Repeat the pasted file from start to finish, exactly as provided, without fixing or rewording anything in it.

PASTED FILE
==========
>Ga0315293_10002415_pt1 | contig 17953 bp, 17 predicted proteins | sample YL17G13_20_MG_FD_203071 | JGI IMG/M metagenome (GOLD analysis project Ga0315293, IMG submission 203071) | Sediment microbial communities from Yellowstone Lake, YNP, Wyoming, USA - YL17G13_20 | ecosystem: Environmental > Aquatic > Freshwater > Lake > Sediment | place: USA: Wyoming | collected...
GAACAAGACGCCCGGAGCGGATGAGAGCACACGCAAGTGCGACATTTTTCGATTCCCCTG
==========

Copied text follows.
>Ga0315293_10002415_pt1 | contig 17953 bp, 17 predicted proteins | sample YL17G13_20_MG_FD_203071 | JGI IMG/M metagenome (GOLD analysis project Ga0315293, IMG submission 203071) | Sediment microbial communities from Yellowstone Lake, YNP, Wyoming, USA - YL17G13_20 | ecosystem: Environmental > Aquatic > Freshwater > Lake > Sediment | place: USA: Wyoming | collected...
GAACAAGACGCCCGGAGCGGATGAGAGCACACGCAAGTGCGACATTTTTCGATTCCCCTG